“This fire will return. It will make a large circle and return to devour us”
a citizen, Germany, 1938
Light, red, grey, black.
Again red, grey, black.
Grey and black.
Black and death.
World War II, Dresden, Germany, February 13-15, 1945
3900 tons of high-explosive and fire bombs destroyed over 90% of historic medieval city of Dresden. Thousands of victims disappeared in smoke under the influence of a temperature higher than 1000 °C. During the war, Dresden was a civilian city with no military significance. In the last weeks of the war, the city gave shelter to the thousands of refugees.
Before the war, the former capital of the Kingdom of Saxony was called the “Florence of the Elbe” because of its artistic and architectural wealth. Wars firstly destroy the culture and beauty inside the human beings, and then the next step is the destruction of the external beauty, culture, music, arts, souls. This is what happened in the world during the Second World War.
74 years after the war, the fellows of CIPSEM EM-42 had the opportunity to do a unique journey in the history, experience Dresden of February 1945. The 360° Panorama, created by the artist Yadegar Asisi, takes the visitors of Dresden Panometer back to the past, like a time machine. The day was full of emotions, full of voices, images from the war and we hardly could speak after the visit.
Which military objective justified the hell unleashed on Dresden? Why did they burn its people? If there was no good strategic reason for it, then not even the passage of time can make it right! It was moral bombing that left the humans in a moral dilemma. The questions it poses are as difficult as ever in a world in which civilians continue to suffer in the wars of their autocratic leaders. During the Second World war, some 55 million people dead, some six million Europeans of Jewish faith or background were murdered, a great number of cities in Europe and Germany not more than a desert of rubble. Many survivors remained traumatized, alone and full of fear.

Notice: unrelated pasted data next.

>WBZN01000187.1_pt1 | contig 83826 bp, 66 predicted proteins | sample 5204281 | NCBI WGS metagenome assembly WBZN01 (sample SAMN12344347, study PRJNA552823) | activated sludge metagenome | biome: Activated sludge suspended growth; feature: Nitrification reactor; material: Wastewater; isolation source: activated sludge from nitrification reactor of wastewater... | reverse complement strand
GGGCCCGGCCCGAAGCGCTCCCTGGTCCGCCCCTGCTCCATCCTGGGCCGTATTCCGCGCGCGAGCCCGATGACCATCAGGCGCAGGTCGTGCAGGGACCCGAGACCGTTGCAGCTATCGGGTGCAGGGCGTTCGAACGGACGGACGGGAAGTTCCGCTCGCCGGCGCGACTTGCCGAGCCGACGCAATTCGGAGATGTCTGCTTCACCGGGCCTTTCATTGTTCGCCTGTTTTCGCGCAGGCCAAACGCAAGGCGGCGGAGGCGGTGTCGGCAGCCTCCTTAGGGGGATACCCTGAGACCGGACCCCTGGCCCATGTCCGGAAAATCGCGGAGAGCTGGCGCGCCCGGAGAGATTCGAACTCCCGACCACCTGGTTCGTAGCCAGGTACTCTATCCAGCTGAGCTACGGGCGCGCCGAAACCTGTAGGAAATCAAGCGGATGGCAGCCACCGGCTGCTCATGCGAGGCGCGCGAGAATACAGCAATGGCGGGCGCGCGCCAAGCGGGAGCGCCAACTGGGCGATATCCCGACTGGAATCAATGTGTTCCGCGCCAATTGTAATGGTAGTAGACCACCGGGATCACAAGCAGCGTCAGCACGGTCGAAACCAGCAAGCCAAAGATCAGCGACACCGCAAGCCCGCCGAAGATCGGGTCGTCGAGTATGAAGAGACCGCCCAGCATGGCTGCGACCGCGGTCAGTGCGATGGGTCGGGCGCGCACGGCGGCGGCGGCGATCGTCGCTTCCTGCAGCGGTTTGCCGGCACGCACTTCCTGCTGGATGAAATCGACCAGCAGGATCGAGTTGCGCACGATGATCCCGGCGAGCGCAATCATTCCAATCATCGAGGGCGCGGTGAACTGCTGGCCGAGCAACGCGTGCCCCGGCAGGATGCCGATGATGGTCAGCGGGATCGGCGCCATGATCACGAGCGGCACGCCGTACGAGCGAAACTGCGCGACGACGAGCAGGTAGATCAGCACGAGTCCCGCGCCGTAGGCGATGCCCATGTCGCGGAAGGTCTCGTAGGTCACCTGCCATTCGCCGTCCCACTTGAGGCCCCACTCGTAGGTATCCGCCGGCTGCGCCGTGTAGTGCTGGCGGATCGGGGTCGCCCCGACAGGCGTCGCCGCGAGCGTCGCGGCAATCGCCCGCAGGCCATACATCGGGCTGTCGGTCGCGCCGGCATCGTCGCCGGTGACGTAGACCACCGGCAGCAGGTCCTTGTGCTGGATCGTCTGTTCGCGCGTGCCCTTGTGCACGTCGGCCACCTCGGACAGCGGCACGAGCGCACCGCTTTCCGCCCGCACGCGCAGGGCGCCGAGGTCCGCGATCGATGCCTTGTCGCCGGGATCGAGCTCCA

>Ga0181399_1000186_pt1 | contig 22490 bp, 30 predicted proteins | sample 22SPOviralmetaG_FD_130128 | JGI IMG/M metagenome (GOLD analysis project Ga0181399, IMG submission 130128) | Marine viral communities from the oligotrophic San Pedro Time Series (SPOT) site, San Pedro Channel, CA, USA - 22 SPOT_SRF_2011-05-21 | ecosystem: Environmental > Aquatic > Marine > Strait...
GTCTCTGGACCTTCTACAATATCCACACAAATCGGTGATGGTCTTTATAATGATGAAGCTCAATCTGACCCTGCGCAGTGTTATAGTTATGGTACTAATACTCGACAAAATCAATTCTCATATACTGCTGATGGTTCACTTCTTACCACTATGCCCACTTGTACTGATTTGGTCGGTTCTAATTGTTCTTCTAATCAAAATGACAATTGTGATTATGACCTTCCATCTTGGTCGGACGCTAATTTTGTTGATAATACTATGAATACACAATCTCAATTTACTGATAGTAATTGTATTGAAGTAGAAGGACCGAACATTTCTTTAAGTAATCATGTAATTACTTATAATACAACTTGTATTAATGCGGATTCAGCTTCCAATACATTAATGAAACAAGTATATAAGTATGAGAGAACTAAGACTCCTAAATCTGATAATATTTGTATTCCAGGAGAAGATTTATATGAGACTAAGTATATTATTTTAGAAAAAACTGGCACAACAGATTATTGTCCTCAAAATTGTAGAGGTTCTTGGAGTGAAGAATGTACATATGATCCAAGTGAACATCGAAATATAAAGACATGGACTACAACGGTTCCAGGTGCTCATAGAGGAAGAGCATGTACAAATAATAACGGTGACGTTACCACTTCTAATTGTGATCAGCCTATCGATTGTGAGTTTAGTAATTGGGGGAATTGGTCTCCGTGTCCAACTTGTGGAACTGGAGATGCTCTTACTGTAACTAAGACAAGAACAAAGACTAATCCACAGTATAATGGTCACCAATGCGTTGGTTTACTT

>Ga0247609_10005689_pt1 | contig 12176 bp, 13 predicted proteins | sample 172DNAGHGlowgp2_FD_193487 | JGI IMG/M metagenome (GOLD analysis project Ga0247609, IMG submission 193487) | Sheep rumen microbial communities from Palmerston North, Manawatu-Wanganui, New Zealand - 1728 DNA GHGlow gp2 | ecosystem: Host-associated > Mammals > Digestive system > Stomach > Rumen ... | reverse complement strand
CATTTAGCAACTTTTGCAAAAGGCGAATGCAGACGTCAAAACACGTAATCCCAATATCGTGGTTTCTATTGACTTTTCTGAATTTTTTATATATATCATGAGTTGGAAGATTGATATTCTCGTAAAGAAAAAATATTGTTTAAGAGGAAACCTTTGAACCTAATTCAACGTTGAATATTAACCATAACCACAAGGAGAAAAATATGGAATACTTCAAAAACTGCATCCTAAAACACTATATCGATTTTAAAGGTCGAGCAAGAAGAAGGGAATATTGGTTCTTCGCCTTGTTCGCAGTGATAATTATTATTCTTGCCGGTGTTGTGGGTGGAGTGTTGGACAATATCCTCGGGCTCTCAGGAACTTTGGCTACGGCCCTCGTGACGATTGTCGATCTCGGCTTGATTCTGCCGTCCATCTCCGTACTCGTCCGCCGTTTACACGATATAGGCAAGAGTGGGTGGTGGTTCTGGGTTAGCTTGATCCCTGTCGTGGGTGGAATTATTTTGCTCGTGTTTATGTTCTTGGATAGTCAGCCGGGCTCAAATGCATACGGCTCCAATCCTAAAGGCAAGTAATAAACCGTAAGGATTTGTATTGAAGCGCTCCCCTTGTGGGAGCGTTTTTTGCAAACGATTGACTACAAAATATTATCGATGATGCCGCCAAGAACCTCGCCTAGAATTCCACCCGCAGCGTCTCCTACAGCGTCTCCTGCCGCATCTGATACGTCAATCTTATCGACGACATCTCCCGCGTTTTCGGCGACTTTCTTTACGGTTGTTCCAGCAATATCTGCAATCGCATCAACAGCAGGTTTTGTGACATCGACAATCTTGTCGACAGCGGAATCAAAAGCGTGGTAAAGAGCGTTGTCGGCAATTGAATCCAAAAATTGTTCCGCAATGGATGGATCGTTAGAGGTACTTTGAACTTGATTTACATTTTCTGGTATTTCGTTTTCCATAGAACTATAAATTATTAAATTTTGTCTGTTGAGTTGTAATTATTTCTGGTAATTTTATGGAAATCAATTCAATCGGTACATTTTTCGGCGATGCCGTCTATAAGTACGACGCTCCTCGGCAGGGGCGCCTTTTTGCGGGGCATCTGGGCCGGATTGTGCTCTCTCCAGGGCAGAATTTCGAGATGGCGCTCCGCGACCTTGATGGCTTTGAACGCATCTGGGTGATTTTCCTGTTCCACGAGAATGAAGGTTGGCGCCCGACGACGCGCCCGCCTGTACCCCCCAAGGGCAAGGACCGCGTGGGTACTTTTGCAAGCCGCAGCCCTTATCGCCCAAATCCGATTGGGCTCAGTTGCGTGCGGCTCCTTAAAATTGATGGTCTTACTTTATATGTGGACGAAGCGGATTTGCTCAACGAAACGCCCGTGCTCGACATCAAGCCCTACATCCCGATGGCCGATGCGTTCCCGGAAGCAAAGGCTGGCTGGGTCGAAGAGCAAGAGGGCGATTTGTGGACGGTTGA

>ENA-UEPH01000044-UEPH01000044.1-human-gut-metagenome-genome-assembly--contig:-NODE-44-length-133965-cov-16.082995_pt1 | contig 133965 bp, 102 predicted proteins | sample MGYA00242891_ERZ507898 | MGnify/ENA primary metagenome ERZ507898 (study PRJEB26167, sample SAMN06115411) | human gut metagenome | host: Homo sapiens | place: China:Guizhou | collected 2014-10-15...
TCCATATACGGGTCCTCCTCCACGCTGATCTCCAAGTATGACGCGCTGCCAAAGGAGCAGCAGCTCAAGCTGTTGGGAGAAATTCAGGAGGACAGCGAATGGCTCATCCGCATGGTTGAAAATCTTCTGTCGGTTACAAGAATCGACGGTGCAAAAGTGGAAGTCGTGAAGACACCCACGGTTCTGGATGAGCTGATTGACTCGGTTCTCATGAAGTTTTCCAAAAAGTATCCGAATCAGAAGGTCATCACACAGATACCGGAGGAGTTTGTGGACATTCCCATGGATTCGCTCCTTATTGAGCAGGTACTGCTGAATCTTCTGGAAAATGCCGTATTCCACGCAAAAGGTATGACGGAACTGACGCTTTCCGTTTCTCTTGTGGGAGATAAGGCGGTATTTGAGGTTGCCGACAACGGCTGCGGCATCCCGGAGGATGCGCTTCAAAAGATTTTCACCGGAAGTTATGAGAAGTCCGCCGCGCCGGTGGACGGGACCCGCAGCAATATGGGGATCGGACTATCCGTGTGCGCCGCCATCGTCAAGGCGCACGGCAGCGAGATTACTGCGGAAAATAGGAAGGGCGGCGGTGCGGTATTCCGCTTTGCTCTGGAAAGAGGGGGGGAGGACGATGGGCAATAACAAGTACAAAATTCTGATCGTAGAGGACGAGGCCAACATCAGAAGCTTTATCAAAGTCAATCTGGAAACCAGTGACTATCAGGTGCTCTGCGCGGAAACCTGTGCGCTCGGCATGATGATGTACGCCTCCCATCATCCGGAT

“In its 360° circumference, Yadegar Asisi’s Dresden 1945 Panorama shows a comprehensive circular representation taking account of the many aspects, fates and stories of the bombing raids and extending well beyond the ruined horizon. Yadegar Asisi has created a parabolic work, exemplary for mankind’s history of violence.” (Dr. Gorch Pieken, Scientific Director and Scientific Head of the German Armed Forces’ Museum of Military History in Dresden).
The visit to the Panometer and the participation in Dresden Human Chain were important for all of us, to learn the other side of the history. We would like to express our gratitude to the organizers and to our Professor of German, Dr. Hendrik Breuls, for this opportunity.
In the end of our visit to Dresden Panometer, I remember the words of Antoine de Saint-Exupery: “War is not an adventure. It is a disease. It is like typhus.” Are we cured from the war disease?
by Ms. Hasmik Barseghyan (Armenia)